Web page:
The Obscure Sensation of Cartoon Network’s ‘Hi Hi Puffy AmiYumi’

When you come to think of it, the successes of Cartoon Network shows are pretty cut and dried. Oftentimes, you’ll see colossal victories for the network like that of “Ed, Ed, and Eddy” or “Steven Universe” — shows that will undoubtedly captivate fans with their colorful characters and cooky antics for decades to come. Alternatively, there are those few flops that are quickly chucked straight into the channel’s garbage bin to essentially be wiped forever from our entertainment clogged memories. Though, there’s a small segment of CN classics that ride the wave of quality and obscurity so much so that they’ve acquired quite a sizable cult following made up of nostalgia hungry fans. This just so happens to be the case for the bubbly, punk, anime-inspired show, “Hi Hi Puffy Amiyumi”. 

Conceived to target Cartoon Network’s then under-catered demographic of girls ages 6-11, animation mogul Sam Register pitched the idea of the show to execs in 2003. The show’s premise was to follow the wacky adventures of real life Japanese pop punk duo PUFFY (or Puffy AmiYumi in the US). Given that the two had already made a mountain of a name for themselves in Japan, having their own talk show called “Pa-Pa-Pa-Pa-Puffy,” it seemed like the perfect concept to bring their ever expanding sensation to the states. 

“I think my boss’ boss’ boss would have preferred Batman,” the creator tells Animation Insider in regards to pitching the show, “But there are people who will always be skeptical.”

Before they were taking the music industry by storm, Ami Onuki and Yumi Yoshimura were quite literal strangers. With the prospects of stardom in their hearts, Ami and Yumi found themselves in the Tokyo offices of Sony — Ami had just let go of her lacklusterly performing band and Yumi had left her home of Osaka after acing the company’s talent search. One conversation at a concert afterparty was all it took for the two to become fast friends and eager music partners.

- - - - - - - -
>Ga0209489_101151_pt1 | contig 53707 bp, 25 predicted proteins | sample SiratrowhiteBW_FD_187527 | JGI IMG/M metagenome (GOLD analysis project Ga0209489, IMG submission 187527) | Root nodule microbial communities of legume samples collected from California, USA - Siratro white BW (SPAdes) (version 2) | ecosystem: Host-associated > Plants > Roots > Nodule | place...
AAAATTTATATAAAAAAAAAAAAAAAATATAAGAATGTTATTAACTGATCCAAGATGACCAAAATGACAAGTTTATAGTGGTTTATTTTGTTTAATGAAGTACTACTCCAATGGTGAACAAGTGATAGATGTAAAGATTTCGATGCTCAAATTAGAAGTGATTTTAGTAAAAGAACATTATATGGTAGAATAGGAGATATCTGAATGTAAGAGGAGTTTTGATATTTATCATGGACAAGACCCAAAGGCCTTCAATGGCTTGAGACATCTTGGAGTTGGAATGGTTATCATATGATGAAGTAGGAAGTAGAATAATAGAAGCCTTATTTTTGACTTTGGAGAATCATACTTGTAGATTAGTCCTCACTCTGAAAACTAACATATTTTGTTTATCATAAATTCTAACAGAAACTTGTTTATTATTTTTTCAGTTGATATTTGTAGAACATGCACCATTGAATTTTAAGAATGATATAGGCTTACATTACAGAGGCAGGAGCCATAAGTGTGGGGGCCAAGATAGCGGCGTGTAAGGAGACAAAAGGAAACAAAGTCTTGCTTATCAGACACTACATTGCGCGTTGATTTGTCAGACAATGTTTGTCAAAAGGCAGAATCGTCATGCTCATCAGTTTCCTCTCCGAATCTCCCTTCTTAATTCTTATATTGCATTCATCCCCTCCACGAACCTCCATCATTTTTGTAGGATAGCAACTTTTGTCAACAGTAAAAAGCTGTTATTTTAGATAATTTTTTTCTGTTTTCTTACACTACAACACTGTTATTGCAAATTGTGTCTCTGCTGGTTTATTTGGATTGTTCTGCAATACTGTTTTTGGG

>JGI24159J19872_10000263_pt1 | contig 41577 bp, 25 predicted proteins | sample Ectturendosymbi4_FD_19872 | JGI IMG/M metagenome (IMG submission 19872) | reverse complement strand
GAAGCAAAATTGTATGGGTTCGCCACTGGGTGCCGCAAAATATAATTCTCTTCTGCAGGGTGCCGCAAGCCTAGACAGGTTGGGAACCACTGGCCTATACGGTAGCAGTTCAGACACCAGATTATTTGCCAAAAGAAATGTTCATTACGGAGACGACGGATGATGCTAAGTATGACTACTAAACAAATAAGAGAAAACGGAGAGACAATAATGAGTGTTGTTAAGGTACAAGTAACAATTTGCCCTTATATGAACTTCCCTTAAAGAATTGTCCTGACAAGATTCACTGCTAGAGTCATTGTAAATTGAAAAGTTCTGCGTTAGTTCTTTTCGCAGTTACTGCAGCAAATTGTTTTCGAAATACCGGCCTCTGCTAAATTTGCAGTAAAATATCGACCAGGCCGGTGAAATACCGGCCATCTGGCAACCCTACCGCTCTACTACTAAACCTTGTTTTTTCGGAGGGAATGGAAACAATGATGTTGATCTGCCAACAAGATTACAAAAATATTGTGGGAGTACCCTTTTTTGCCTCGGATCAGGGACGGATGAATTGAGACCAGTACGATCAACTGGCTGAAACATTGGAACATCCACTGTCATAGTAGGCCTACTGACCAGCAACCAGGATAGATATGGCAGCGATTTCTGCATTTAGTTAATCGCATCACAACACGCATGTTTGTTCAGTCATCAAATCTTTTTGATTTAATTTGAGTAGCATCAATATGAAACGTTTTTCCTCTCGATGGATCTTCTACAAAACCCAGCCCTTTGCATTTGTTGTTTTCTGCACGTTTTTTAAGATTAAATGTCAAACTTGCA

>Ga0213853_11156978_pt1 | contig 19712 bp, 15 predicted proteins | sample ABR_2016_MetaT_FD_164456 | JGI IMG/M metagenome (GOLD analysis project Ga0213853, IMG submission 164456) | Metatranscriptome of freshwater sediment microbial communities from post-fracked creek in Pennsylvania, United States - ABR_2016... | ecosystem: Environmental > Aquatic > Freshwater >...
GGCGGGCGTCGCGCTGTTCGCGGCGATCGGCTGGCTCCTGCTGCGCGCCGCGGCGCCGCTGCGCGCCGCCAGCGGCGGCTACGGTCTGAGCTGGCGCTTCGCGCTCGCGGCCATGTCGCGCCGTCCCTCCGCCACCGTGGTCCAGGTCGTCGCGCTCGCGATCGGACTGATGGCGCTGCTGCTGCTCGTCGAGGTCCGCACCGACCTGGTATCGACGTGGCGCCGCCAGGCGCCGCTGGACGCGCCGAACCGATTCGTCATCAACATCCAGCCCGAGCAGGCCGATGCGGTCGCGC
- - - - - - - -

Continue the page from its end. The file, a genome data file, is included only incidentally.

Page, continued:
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The two released their debut single “Asia no Junshin” under the production of Tamio Okuda, who had previously worked with Yumi. 

“In the beginning we were so different so we didn’t think we’d hit it off. Once we started to become friends we hit it off right away though,” Yumi says in a 2005 interview for Women Rock, “It was luck.” 

And lucky they were as the duo’s sensation spilled all throughout the country with the release of their debut album “AmiYumi” selling over a million copies. The two were so big in Japan that they quickly caught the attention of former CN Vice President, Sam Register. 

“I saw a music video (of the band) on some public access channel,” Register says, “It just kind of happened, and I at first didn’t catch their name…and I was interested.” 

The duo was not strangers to the network as, in 2003, they recorded the iconic theme song for the action packed mega hit, “Teen Titans.” As millions tuned in to catch the show around the world, PUFFY gained even more worldwide recognition before their show was even on air. 

“Hi Hi Puffy AmuYumi” first aired on Nov. 19, 2004 to an amazing reception, garnishing a whopping 1.55 million viewers. The show greatly increased Cartoon Networks viewership of young girls, showing a 64% growth. The show’s bubbly shenanigans truly captured audiences as the animated versions of PUFFY rolled around in their PuffyBus to rock out venues all over the world. 

“When we watch it, we watch it as cartoon Ami and Yumi,” says Yumi at the height of the show’s popularity, “We don’t really portray ourselves in it. It’s so exaggerated and if we were really portraying our normal lives, it wouldn’t be that interesting as a cartoon.” 

Apart from the cooky storylines the two rockstars got into, the show’s success could be attributed to it’s innovative use of real-life concert and backstage footage. The veil of reality was pulled quite often during the program as interstitials and clips included Yumi and Ami’s realistic counterparts. This gave American viewers a small taste of Japanese culture and further gave the band worldwide acclaim.   

While the show had a great run — earning three Annie nominations — it was quite short. “Hi Hi Puffy AmiYumi” was prematurely cancelled in the middle of its third season due to the departure of Sam Register from the network. Register was quite unhappy that the animation studio intended to produce the show’s fourth season was instead hired to work on the network’s first live action program, “Re-Animated.” This left the highly admired program without a showrunner and destined to be removed from the program. 

Though all mention of the show has been completely erased from Cartoon Network’s website, fans of both the show and the band hold it in a special place in their heart. There have been several outcries from the show’s cult following for the network to reboot the franchise. Though that day may never come, “Hi Hi Puffy AmuYumi” stands as a very interesting crossswords between international influence on the zeitgeist of American cartoons. 

The first episode of “Hi Hi Puffy AmiYumi” can be found on Vimeo while DVDs of the show in its entirety can be purchased on Amazon. 

By Omar Letson

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